6 hours ago
I have appended these comments to my answer to your question in Codidact
to make them available to more people. We must follow this strategy to promote circuit ideas…
Circuit fantasist commented on “Cause of Missing Negative Resistance Portion of V-I Curve”6 hours ago
Thus you have two possibilities to artificially zero the undesired resistance – by a non-inverting configuration or by an inverting one.
I prefer to use the second; the old setup from 90s is implemented this way. It is actually an inverting amplifier with buffered input and output. For your purposes, you have to connect the tunnel diode in the place of R1 and the ammeter (VOM or movement) in the place of R2. If you want to measure the current by a grounded ADC or a microcontroller port, then use the op-amp output voltage as a measure of the current.
The only problem is that it is negative (I = -Vout/R).
The second idea is amazing – instead to increase the input voltage with VR, we decide to add the compensating voltage to the input voltage.
This means to connect an additional voltage source in series to the diode so that its voltage adds to the input voltage according to KVL. For this purpose, its voltage must be negative in regards to ground (you can see for yourself if you travel along the loop).
We can add the compensating voltage in two ways: First, we can make the input voltage source to raise its voltage with the value of the voltage drop. We can do it by applying a series negative feedback to an op-amp and putting (hiding) the ammeter resistance inside the feedback loop. This idea is implemented in Olin’s and coquelicot’s answers. A disadvantage of this solution is that the ammeter (ADC) is floating. Also, you can want to test another device by current; then the device will be fliating.
To zero a resistance actually means to zero the voltage drop across it (V = I.R = 0). The natural way is to replace the existing resistance with a “piece of wire”; then really V = I.0 = 0. Only, we cannot do it in this way. However, since we are inventive enough, we decide to do it in an artificial way – by adding a voltage equal to the voltage drop in a series manner, according to KVL. As a result, the total voltage across this network will be zero… as though the resistance is zero. Wonderful, isn’t it?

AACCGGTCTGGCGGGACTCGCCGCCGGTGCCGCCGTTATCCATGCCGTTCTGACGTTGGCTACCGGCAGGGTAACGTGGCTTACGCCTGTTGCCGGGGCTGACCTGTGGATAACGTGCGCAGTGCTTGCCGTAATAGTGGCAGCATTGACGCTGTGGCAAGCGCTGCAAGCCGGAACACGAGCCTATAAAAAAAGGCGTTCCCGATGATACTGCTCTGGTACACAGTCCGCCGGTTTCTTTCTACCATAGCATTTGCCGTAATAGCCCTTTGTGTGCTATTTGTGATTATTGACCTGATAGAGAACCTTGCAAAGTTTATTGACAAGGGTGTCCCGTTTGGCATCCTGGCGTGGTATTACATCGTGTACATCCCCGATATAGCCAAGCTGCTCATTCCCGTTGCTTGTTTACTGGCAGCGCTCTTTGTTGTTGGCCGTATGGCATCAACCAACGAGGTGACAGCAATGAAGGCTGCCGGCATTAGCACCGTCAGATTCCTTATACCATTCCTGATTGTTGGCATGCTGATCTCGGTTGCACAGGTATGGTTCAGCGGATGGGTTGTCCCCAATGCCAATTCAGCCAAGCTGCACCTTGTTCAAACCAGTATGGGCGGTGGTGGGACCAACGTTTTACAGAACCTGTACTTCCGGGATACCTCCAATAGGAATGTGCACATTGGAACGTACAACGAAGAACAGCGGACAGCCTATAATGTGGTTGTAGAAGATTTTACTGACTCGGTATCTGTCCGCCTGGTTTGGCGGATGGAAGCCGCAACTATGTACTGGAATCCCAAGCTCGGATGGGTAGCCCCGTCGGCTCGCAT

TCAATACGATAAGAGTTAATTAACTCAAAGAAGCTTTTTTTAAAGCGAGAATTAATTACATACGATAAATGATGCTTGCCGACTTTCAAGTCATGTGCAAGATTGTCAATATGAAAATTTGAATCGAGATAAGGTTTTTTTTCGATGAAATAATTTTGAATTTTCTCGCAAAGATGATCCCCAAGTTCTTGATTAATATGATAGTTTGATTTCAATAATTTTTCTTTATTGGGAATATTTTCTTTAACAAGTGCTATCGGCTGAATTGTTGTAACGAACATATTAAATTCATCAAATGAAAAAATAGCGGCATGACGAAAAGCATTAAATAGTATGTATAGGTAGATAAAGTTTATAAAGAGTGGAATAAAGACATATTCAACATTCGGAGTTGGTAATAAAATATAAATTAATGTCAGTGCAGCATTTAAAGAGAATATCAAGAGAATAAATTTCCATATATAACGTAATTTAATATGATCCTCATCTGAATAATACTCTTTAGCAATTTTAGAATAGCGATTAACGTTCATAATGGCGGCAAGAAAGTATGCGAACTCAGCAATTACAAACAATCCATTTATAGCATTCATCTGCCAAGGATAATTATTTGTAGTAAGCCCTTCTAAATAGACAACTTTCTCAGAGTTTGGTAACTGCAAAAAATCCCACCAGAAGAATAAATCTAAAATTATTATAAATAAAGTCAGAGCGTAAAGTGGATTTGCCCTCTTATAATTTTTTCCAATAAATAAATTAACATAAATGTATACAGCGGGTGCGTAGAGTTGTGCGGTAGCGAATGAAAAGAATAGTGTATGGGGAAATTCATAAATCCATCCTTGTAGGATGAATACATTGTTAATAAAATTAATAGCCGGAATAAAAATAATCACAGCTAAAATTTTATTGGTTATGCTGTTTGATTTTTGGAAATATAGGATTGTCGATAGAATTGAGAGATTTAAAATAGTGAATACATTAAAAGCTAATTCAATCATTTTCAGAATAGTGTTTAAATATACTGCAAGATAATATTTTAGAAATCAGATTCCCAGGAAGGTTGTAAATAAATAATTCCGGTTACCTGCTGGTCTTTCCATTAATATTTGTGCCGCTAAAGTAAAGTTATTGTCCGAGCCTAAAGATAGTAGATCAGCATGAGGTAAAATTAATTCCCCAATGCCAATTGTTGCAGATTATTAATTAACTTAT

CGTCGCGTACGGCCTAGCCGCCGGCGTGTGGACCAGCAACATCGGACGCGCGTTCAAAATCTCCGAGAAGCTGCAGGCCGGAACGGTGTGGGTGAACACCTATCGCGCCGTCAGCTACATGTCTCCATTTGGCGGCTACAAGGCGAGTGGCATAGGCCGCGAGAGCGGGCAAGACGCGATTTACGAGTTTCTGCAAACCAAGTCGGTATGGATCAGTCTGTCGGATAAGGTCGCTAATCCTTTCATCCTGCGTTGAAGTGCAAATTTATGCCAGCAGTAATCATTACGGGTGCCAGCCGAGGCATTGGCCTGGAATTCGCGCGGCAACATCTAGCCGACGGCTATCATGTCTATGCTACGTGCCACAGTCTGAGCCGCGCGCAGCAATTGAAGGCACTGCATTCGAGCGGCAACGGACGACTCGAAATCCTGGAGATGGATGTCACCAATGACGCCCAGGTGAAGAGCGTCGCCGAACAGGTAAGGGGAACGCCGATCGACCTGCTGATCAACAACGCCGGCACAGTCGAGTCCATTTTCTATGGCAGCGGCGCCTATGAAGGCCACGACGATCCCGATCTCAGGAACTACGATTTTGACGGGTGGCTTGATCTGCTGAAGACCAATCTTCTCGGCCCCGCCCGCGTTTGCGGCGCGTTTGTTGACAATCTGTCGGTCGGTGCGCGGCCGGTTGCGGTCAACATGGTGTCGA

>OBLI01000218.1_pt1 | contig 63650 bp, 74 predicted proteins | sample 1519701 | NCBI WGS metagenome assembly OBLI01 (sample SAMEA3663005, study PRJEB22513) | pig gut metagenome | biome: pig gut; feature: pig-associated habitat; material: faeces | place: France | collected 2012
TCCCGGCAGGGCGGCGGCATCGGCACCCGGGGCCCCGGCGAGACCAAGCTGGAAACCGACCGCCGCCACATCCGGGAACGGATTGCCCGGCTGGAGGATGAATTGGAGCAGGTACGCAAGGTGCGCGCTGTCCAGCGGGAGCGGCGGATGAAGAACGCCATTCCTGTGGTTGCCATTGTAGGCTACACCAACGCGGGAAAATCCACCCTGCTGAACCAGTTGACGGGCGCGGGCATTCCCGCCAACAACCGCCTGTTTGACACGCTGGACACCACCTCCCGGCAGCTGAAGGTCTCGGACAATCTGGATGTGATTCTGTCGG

What is this resistance? First, this is the internal resistance of the voltage source and next, this is the ammeter resistance (as you provably now, VOM measure the current by measuring the voltage drop across a small resistance). How do we do this magic? The “elite” would say, “It is very simple, just apply a negative feedback”. Yes, but we are both not satisfied with ready-made formal explanations and we want to understand the idea behind all this. Here is what it is …
Very useful resource… it is written in a human-friendly manner. Let’s see what is the most important to measure the tunnel diode IV curve. IMO this is not the scope. You have to see that when increasing the voltage across the diode, the current through it decreases. For this purpose, first at all, you have to remove (destroy, neutralize) any resistance in series. Here is my philosophy about how we can do it…
I think the best way to measure and plot IV curves is based on a computer. Apple II was very suitable for this purpose with its graphic features. The monitor software had a function “plot a point” that could be used by an additional program written in Assembler. In this way, in the late 80s, a few students and I created MICROLAB system. The AD periphery consisted of 12-bit DAC and ADC. Later, one of these capable students, created MICROLAB BASIC – an expansion to the embedded BASIC. It consisted of a set of assembler drivers called by commands like “IN”, “OUT”, “PLOT”, etc…
Very useful material. Fig. 7.1 is like my movie about the bi-stable mode of the tunnel diode (https://photos.app.goo.gl/ARfyuT1gzDDRw3Fb8).